Jaxon: Well, I think we're getting a lot of traction lately with a lot of, not only independent developers who are super passionate on our feature suggestion board, but also massive international clients with huge footprints and massive user bases who really appreciate that there's fewer moving parts to the system.

And ultimately it's a better solution for a lot of, unless you're highly specialized. You can do almost anything with HarperDB.

Brian: Yeah. That is awesome to hear too.

It sounds like you're getting the best of both worlds as well.

And I saw on the list of companies that are leveraging Harper, one of them being the U.S. Army, I'm curious of Harper.

You mentioned in passing, but you're able to use Harper for things that require security clearance as well?

Like you all have set up, I'm fishing for the terms, I've heard them, but like things like SOC 2 and data compliance things?

Jaxon: We need the requirements for the project aspect.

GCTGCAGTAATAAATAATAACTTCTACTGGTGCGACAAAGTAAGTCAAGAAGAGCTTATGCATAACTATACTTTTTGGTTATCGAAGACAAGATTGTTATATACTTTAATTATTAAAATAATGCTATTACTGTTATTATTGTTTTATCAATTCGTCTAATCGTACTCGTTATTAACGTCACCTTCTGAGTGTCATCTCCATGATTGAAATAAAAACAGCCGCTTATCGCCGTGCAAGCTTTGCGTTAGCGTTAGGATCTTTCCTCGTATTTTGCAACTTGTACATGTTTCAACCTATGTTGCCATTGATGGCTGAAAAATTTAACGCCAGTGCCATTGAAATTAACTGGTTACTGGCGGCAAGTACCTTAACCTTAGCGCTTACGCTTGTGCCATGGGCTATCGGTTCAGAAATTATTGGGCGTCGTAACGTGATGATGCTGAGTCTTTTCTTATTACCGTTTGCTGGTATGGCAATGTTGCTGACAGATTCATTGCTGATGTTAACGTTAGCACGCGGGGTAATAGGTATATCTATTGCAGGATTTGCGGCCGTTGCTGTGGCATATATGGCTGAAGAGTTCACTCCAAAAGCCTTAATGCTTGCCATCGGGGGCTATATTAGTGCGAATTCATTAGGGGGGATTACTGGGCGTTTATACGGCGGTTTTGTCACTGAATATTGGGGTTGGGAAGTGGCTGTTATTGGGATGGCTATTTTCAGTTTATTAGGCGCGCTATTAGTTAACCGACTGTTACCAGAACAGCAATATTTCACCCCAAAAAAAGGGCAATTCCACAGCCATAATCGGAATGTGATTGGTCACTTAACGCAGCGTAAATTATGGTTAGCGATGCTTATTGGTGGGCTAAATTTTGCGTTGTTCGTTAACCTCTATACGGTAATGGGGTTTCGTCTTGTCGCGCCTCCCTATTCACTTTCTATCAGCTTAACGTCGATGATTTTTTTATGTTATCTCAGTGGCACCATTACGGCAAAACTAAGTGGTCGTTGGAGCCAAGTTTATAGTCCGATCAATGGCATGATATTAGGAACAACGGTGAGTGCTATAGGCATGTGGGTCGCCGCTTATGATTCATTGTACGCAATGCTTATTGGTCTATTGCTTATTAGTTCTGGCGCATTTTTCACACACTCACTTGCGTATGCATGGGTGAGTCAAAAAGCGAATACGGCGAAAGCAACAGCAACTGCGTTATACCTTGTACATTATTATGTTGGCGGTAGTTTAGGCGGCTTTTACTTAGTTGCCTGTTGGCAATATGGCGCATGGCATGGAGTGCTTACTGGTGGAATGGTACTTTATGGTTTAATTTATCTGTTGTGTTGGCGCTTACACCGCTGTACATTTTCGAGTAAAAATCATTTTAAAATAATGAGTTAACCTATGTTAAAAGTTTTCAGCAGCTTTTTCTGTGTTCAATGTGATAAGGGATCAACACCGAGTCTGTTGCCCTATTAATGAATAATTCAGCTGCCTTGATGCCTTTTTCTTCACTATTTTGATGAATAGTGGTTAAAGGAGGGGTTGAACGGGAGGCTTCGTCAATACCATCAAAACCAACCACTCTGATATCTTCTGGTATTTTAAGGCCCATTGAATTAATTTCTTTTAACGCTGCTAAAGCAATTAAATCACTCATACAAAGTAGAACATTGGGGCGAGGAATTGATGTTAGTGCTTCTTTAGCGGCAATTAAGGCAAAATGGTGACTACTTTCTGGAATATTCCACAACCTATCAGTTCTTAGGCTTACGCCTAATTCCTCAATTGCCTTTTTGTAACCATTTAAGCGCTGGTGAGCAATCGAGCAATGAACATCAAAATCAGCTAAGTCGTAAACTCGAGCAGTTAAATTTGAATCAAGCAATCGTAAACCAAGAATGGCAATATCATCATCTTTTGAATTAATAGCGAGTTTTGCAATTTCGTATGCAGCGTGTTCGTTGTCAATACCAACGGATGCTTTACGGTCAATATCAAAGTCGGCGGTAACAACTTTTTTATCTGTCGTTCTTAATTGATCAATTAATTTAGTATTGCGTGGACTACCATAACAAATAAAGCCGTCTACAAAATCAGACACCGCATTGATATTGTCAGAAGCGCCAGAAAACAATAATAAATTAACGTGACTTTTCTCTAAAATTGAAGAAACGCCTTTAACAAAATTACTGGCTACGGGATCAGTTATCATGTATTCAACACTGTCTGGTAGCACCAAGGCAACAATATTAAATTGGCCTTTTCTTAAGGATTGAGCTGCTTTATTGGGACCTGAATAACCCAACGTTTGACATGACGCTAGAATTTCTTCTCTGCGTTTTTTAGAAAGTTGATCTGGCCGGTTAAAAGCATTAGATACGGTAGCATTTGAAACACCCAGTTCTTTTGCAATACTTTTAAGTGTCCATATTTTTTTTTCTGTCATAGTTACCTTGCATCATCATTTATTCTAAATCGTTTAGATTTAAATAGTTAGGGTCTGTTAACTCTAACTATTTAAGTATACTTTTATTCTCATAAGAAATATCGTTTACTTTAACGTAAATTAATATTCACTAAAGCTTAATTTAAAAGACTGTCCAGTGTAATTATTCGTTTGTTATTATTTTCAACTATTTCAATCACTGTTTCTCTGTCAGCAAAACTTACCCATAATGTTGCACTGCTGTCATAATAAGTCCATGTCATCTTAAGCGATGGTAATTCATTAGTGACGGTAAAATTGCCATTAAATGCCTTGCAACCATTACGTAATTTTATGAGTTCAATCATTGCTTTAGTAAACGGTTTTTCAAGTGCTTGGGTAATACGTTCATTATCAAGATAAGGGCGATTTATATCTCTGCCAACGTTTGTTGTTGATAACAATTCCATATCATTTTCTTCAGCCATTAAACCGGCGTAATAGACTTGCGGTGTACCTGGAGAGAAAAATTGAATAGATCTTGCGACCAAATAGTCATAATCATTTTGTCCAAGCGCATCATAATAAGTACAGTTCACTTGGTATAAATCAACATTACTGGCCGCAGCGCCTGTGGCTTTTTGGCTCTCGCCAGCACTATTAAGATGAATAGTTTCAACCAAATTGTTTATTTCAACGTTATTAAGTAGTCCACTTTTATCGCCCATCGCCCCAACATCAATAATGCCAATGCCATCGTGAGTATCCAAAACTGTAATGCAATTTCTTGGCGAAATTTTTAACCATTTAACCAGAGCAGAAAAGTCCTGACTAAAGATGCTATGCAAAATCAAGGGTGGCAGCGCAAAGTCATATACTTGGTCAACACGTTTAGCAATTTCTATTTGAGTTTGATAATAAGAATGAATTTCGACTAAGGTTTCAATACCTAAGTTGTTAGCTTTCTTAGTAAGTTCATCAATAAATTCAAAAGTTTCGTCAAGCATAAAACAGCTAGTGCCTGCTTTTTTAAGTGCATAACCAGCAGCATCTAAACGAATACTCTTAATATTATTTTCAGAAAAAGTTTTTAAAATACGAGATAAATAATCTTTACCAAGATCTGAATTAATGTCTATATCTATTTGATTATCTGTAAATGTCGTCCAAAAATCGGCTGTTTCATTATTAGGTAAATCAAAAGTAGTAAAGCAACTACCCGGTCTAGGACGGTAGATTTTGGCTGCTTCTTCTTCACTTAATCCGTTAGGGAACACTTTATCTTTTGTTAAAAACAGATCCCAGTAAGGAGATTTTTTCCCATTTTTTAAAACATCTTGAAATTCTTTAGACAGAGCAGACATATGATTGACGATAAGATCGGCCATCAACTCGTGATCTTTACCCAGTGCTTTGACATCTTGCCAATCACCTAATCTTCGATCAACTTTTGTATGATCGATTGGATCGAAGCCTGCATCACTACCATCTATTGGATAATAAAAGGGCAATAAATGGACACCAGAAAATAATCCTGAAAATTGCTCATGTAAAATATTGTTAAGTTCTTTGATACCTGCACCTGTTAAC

A lot of it is implementation when you're looking at those specifications.

So, we don't have ultimately control over any of the hardware.

And to be honest, what we prototype on to demonstrate that our capabilities are sufficient for their requirements are nowhere near ultimately what the final thing is.

And I doubt we'll ever learn.

Brian: Yeah. Yeah. I guess only one way to learn and that's the joy and the army.

Jaxon: Ultimately, it comes down to asset compliance and fault tolerant networking.

So if a node goes down and it can't publish or subscribe data to another node, is it going to be able to store that hold onto it.

And then, as soon as the network connection is restored, will it be able to, in a seamless manner, reconnect and continue to do its job?